32. 32. 32 | P a g e In this world all knows that customers place great importance on the value and Convenience offered by financial institutions (Lewis and Soureli, 2006) and that customer satisfaction (which is affecting on the service quality perceptions) Many Research create confusion and gaps in understanding the nature of online service quality process, and how it operates within the financial institution it depends upon customer lack of specific knowledge as to how the quality of Branchless Banking web sites impacts on customers mentality it all depends upon customer satisfaction with their bank (Carmel and Scott, 2009). Automated transaction of services has the potential to make customers enthusiastic about their financial institution. And to tell other potential customers about its advantages. After that, automated service users would be more likely to comment positively about their bank to other potential customers, recommending the bank encouraging and motivating others to do business with it (Joseph and Stone, 2003) Vol. 1 | No. 2 | August 2012 Reliability Reliability involves consistency of performance and dependability of silk bank branchless banking activities. It means that the silk bank performs the service right the first time to their customers. It also means that the silk bank honors its promises with in India. Indian Gov. involves accuracy in billing in all departments, keeping records correctly and performing the service at proper time. Customers should be specifically influenced by the reliability of advance technology because they might be associated with risks such as the technology malfunctioning. Fees and Charges: Fees and charges of every online transaction impacts on Service quality in branchless banking financial institution are important when human internet interaction is the main service delivery and communication strategy with their potential customers. After introducing branchless banking Silk bank offering high quality services to satisfy potential consumers but it needs, that at lower costs, because it is competitive advantage of financial institutions Online banking has successfully reduced operating administrative costs and other costs In this world every person want to save money when a bank provides a lower cost services as compared to other financial institution in India result customers prefer a lower cost bank easily it shows that Cost savings have helped online based banks offering lower or no service fees it’s an advantage for the financial institution for diverting customers expectation to the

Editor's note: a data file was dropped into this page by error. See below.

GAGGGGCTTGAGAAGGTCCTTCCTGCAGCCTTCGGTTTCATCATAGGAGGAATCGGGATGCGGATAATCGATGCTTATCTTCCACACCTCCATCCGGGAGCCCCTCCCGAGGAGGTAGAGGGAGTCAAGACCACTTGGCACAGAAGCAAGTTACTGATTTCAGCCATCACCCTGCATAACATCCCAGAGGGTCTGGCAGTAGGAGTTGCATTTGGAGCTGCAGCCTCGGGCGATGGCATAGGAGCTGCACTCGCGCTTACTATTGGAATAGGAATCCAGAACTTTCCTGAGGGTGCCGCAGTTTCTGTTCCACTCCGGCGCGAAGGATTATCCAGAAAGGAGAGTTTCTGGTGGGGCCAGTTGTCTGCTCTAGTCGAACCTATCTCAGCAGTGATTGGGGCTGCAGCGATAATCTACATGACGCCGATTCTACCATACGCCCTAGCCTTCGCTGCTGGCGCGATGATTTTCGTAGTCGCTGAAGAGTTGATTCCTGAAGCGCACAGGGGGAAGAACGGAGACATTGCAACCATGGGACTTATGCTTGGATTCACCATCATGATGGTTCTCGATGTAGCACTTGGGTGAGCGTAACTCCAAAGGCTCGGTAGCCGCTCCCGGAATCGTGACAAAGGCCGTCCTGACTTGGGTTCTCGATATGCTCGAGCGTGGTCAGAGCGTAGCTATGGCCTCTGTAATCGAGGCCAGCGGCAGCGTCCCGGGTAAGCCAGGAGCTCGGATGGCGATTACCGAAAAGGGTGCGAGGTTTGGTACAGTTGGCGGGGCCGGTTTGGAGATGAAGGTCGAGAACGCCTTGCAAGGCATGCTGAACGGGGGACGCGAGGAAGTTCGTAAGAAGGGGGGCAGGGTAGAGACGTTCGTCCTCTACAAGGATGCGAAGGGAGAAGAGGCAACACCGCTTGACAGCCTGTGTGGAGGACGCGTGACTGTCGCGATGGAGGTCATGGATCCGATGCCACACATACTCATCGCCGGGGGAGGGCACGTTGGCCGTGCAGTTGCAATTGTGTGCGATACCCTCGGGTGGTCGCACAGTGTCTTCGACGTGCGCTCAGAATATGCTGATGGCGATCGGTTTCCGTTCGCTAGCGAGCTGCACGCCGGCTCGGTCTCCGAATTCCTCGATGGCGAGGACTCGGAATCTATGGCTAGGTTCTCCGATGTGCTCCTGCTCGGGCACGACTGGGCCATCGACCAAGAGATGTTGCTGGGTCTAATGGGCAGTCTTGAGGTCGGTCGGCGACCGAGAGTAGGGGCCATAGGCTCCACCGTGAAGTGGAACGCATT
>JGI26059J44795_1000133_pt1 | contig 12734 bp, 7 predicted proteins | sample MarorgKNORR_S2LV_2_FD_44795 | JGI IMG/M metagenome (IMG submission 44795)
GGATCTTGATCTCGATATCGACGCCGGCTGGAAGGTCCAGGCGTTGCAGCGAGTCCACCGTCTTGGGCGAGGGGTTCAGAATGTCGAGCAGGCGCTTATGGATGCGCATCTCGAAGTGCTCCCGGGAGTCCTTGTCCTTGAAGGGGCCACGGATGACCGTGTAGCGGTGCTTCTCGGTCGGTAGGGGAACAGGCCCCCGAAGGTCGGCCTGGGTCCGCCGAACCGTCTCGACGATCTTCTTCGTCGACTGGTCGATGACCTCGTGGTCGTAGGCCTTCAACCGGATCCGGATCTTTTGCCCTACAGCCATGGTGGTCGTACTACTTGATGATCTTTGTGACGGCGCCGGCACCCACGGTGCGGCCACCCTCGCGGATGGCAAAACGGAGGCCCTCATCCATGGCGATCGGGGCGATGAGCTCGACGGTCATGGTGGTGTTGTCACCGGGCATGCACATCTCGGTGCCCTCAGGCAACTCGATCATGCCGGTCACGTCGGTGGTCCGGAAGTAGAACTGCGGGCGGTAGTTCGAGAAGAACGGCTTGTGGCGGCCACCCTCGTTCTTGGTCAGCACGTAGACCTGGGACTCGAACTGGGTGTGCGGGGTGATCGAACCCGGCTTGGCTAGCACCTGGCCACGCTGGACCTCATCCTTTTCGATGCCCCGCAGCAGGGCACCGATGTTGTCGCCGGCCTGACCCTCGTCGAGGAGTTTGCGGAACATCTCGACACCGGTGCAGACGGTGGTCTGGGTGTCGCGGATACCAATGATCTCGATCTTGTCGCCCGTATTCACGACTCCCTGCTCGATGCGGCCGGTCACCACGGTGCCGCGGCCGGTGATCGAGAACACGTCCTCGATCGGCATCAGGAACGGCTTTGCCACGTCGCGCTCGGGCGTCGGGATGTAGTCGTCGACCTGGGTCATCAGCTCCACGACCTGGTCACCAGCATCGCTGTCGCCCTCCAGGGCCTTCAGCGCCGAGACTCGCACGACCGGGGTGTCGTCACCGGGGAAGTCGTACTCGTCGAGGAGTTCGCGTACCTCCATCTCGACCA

33. 33. 33 | P a g e online banks, it means it is hypothesized that fees and charges have positive impact on customer satisfaction Response Response means Customers are particularly interested in the speed with which a service is offered or delivered to their potential customers (TheWall Street Journal, 1990). Most researcheshave indicated that few customers overrate the processing time of a services especially in India According to employees of many bank on certain occasion customers has a strong liking to carry out the service by them. This activity is particularly justified by the willingness of the customers to up the speed of delivery it is mandatory for the bank to upgrade system and manage delivery time and follow advance mood of technology. Because slow service delivery has a negative effect onfew customers if customers are expecting a fastservice delivery it is clear that customers using the service more positively. That time was an important factor for each individual in using a new service or advance technology in banks. In this fast moving world timesavings were essential for each individual who use online banking and online shopping.